Growing old has been compared to a game of chess, in which pieces are eventually lost, though certain strong pieces still control the board and can even engineer a powerful new position. But every chess player knows what the loss of the queen means in a game. The power of the queen is a very good analogy for the meaning of eroticism in a human life. In fact, it is not the loss of sexual performance, but the loss of the erotic dimension that generates most apprehension in confronting old age. Men can sometimes exorcize that fear, for example, through singing with their comrades. I was once given, by an anaesthetist friend of mine with greying temples, who had served as a doctor during his military service, the words of a song sung by British officers in the mess in the evenings. They are as follows:
Your spooning days are over Your pilot light is out What used to be your sex appeal Is now your water spout
You used to be embarrassed To make the thing behave For every bloody morning it Stood up to watch you shave But now that you are growing old It sure gives you the blues To see the thing hang down your leg And watch you shine your shoes
One thing remains: with the passing of the years the frequency of sexual activity declines. The Rotterdam physiologist and sexologist Koos Slob presented the following figures based on various surveys: 84 per cent of men in their fifties, 67 per cent of those in their sixties, 43 per cent of septuagenarians and 16 per cent of octogenarians are sexually active.
For women the percentages are 76 per cent (51-60), 40 per cent (6170) and 7 per cent (71-80) respectively. No survey information is available for women over 80. There are certainly great individual differences. The decline in later years is shown to be least in those most active at a young age.
Until quite recently experts believed that ed later in life was almost always the result of arteriosclerosis. There are also indications that the stiffness of the penis declines as one gets older as a result of a change in composition of both the erectile tissue compartments and the stiff capsule of connective tissue surrounding them, which plays an important part in retaining blood. It is anyway generally true that muscles, tendons and articular capsules grow thinner with age and lose their elasticity, and the loss of elasticity in the erectile tissue compartments is actually the main reason why the penis becomes shorter as one gets older. Of course there are other factors that can affect potency in the elderly. Chronic medication dependency and diseases like diabetes mellitus are more prevalent. Joint calcification caused, for example, by rheumatism, may cause pain and restrict movement, impeding intercourse. And although heart attacks and strokes need not automatically lead to problems in lovemaking the patient and his partner are understandably often frightened of a recurrence.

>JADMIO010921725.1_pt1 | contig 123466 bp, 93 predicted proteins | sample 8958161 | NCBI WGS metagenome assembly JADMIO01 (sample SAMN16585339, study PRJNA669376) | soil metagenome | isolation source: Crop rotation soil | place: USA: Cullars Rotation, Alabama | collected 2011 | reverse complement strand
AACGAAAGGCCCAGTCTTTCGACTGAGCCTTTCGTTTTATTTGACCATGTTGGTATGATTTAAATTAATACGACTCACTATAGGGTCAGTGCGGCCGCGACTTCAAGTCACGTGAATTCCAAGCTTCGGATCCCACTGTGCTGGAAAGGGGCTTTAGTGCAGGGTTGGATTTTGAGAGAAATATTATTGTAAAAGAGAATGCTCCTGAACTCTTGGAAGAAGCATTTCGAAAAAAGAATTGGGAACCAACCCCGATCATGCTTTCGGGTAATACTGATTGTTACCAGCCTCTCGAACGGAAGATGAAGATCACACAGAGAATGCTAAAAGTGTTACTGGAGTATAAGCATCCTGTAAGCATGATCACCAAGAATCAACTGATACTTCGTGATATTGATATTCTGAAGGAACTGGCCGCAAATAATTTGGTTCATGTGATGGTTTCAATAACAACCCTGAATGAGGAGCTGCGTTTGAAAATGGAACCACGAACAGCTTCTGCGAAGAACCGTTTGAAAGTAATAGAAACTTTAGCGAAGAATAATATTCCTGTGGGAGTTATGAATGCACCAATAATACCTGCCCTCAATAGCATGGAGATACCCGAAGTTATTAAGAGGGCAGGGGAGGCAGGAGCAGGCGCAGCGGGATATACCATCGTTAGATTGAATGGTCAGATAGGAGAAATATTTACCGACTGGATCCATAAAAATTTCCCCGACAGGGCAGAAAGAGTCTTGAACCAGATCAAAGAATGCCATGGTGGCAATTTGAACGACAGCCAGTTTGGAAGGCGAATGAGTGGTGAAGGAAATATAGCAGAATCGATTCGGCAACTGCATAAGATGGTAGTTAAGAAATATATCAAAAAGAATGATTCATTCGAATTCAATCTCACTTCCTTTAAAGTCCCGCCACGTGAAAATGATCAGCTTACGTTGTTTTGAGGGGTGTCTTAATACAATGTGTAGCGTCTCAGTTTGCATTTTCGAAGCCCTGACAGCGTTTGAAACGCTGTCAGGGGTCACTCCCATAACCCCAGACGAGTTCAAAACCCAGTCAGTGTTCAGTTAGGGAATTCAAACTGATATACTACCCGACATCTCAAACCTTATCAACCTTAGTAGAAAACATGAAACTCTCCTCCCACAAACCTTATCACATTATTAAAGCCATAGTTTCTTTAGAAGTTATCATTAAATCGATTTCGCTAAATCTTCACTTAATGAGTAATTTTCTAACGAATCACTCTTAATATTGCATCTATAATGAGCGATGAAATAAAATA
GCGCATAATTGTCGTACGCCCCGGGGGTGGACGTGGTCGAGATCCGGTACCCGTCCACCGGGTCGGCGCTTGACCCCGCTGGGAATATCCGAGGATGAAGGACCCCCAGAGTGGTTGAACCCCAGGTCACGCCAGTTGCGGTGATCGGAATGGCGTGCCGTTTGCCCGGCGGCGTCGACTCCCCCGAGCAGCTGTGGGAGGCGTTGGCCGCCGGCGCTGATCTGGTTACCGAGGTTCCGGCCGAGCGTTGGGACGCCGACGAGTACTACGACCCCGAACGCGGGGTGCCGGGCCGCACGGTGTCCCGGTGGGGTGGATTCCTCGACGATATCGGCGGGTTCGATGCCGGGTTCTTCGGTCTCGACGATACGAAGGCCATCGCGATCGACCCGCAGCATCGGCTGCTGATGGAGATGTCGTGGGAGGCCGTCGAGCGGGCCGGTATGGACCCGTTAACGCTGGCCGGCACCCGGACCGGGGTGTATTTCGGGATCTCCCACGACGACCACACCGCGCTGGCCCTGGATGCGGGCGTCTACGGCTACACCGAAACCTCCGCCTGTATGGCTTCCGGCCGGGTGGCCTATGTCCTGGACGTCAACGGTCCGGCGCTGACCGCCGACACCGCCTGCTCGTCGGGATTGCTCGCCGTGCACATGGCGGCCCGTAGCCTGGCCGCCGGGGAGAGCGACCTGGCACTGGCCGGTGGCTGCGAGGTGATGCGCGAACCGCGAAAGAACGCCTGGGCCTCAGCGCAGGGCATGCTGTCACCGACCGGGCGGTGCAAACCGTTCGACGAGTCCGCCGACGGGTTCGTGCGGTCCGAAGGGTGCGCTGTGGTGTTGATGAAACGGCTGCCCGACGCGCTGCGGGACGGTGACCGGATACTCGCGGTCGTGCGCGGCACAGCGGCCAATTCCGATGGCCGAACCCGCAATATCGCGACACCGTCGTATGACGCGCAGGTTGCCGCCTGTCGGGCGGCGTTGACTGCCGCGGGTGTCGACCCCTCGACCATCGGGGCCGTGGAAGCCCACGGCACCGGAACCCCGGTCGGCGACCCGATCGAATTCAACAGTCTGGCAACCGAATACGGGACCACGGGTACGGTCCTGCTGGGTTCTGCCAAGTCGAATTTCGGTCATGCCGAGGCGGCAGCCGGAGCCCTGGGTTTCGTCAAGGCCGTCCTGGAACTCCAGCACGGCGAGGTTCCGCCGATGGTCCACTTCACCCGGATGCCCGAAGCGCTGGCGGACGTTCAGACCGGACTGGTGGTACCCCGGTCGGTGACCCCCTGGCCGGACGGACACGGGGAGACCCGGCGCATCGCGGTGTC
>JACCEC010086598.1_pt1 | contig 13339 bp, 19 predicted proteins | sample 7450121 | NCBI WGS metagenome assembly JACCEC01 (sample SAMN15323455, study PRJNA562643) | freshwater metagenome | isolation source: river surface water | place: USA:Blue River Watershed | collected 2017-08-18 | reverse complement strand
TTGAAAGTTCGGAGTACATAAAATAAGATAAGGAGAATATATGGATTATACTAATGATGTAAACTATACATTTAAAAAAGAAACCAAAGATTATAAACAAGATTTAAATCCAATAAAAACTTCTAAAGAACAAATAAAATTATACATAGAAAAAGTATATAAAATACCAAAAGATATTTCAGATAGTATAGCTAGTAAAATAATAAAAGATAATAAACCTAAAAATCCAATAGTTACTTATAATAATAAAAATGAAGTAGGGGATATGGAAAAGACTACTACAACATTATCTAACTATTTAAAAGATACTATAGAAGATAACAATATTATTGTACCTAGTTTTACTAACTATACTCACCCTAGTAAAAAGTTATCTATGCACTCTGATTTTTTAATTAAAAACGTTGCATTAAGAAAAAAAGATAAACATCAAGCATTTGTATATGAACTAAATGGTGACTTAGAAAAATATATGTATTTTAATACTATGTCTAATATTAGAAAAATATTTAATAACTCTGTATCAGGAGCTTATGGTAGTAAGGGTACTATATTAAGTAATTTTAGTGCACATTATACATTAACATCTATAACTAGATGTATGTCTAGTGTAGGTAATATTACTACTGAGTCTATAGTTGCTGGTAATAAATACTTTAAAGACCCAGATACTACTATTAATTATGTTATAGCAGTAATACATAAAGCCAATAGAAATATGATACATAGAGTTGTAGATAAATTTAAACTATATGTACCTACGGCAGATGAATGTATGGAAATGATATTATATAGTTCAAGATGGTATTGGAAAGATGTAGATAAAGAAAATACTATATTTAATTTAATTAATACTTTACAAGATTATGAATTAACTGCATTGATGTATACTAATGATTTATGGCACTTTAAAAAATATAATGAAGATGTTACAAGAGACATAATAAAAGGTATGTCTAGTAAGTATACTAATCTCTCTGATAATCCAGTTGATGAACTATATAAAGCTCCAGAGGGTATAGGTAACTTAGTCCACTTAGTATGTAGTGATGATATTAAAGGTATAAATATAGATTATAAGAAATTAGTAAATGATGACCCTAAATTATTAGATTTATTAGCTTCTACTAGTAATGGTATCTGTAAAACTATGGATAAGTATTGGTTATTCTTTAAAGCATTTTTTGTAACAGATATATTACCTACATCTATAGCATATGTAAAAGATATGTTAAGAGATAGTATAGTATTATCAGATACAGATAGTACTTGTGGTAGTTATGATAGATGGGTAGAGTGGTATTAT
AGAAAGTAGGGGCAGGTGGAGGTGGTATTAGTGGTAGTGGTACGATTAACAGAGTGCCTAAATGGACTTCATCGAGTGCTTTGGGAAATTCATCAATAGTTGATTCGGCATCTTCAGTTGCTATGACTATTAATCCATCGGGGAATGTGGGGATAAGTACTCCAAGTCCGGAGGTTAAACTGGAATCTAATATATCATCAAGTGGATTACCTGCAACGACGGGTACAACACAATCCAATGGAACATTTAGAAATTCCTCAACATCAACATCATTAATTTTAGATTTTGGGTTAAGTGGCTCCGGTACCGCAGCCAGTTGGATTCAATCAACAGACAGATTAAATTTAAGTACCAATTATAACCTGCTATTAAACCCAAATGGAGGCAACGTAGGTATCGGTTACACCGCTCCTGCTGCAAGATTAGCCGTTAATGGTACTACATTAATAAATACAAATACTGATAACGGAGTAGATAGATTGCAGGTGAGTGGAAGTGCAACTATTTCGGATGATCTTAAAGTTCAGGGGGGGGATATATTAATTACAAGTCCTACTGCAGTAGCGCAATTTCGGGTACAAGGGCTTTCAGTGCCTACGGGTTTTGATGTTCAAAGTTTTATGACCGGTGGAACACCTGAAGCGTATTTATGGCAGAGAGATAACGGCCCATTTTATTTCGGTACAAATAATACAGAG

After a heart attack many men don’t dare ask their doctor for advice about their sex lives. For example, what exactly does ‘taking it easy’ mean in this context? It may well be that a reduction in sexual activity will have an adverse effect on the patient’s condition. It is understandable that men who have had a heart attack should be worried about putting too much strain on their heart, but heart patients can have a perfectly satisfying sex life without putting themselves at risk. Driving in heavy traffic, playing with a grandchild or having a heated discussion put more pressure on the heart than sexual intercourse. Research into the incidence of heart attacks during intercourse revealed that when these occurred they were almost always related to an extramarital affair, making such affairs particularly inadvisable for heart patients.